Influence of Mississippi alluvial valley rivers on black bear movements and dispersal: Implications for Louisiana black bear recovery

  • White T
  • Bowman J
  • Leopold B
 et al. 
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Abstract

American black bear (Ursus americanus) populations were significantly reduced throughout their range, particularly in southeastern North America. Currently, populations in this region are very fragmented, resulting in concern over possible barrier effects of rivers to normal bear movements and dispersal. This is particularly true for Mississippi, where black bear dispersal into the state is critical if populations are to be recovered. Thus, we studied the relative effects of rivercourses on bear movements and dispersal patterns in southeastern Arkansas, 1992-1996. We captured, radiocollared, and uniquely tagged 40 bears and used radiotelemetry to determine their movements. The Mississippi River (width ≃1600 m) deflected bear movements, whereas the White River (width ≃200 m) was not a barrier to bear movements or dispersal patterns. Frequency of river crossing differed by gender (P = 0.007) and season (P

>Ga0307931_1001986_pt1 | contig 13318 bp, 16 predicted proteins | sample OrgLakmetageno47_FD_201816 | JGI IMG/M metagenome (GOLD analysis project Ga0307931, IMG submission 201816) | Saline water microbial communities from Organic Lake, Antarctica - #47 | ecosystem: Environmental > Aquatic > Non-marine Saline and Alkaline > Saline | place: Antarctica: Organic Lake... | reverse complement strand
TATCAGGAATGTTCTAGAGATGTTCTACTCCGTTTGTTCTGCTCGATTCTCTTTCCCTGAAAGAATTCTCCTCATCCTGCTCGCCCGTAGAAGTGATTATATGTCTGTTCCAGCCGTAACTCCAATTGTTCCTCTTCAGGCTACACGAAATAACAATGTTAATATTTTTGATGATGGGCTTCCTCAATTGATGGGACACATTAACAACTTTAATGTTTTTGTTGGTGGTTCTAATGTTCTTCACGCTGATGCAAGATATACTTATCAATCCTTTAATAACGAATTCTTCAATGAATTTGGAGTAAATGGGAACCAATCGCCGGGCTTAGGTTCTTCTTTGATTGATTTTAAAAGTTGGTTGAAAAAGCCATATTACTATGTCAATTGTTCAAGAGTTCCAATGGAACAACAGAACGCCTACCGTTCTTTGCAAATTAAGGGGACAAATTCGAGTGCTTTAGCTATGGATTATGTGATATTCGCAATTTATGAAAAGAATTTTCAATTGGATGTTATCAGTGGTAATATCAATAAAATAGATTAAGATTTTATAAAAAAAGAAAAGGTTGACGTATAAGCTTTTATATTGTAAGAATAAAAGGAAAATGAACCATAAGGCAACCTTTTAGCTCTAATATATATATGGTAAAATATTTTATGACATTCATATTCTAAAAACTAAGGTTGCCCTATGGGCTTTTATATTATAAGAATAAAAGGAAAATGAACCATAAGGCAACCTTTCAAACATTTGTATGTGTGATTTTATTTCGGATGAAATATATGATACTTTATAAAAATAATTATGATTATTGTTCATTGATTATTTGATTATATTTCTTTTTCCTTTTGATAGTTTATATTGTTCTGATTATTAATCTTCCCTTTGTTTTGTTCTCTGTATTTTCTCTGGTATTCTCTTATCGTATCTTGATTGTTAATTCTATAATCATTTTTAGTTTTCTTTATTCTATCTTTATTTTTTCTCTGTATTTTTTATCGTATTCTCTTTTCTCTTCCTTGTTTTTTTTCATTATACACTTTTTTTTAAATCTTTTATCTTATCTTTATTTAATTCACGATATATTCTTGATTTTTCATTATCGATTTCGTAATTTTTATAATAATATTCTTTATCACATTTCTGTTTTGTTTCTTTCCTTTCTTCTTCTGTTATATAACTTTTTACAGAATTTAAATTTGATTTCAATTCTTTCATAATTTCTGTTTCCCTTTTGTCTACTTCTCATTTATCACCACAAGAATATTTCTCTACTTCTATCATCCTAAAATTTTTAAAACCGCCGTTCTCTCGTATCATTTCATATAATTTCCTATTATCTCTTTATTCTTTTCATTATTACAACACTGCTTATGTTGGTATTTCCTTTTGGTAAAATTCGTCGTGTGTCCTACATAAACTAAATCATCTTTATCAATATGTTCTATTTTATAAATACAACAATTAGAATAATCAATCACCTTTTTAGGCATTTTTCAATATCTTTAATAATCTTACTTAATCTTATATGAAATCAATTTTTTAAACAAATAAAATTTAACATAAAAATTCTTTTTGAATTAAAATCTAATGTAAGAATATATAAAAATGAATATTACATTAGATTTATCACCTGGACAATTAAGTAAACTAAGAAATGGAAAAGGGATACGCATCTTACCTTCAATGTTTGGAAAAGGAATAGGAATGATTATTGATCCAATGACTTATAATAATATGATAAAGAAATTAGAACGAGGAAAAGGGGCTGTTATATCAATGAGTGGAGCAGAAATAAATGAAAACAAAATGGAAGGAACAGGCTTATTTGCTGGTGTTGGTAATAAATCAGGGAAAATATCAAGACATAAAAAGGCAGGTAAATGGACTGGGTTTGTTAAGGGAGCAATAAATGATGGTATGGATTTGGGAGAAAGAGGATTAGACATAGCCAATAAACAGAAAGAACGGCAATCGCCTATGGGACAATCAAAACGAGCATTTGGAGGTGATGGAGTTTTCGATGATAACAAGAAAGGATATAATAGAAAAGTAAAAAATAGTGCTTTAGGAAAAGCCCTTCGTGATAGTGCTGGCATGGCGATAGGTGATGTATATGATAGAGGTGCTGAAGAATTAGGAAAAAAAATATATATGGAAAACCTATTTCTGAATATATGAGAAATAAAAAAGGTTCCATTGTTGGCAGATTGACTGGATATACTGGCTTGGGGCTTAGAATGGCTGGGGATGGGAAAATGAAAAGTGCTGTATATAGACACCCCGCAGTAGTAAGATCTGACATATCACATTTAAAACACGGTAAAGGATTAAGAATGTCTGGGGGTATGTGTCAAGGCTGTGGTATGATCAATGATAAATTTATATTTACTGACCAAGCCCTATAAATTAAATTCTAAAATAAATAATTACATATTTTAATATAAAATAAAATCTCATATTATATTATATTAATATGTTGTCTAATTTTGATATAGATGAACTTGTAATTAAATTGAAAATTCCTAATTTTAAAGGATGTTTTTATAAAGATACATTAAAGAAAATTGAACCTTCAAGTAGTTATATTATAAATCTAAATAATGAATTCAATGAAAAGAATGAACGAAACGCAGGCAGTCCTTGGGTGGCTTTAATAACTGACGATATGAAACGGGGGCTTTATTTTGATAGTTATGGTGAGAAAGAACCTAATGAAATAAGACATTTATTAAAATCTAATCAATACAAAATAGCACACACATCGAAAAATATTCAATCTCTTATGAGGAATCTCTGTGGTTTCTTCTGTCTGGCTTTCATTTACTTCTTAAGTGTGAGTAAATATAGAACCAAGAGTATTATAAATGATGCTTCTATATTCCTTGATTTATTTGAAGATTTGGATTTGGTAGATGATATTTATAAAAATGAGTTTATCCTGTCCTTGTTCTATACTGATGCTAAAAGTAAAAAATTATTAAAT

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Authors

  • Jacob L. Bowman

  • Bruce D. Leopold

  • Harry A. Jacobson

  • Winston P. Smith

  • Francisco J. Vilella

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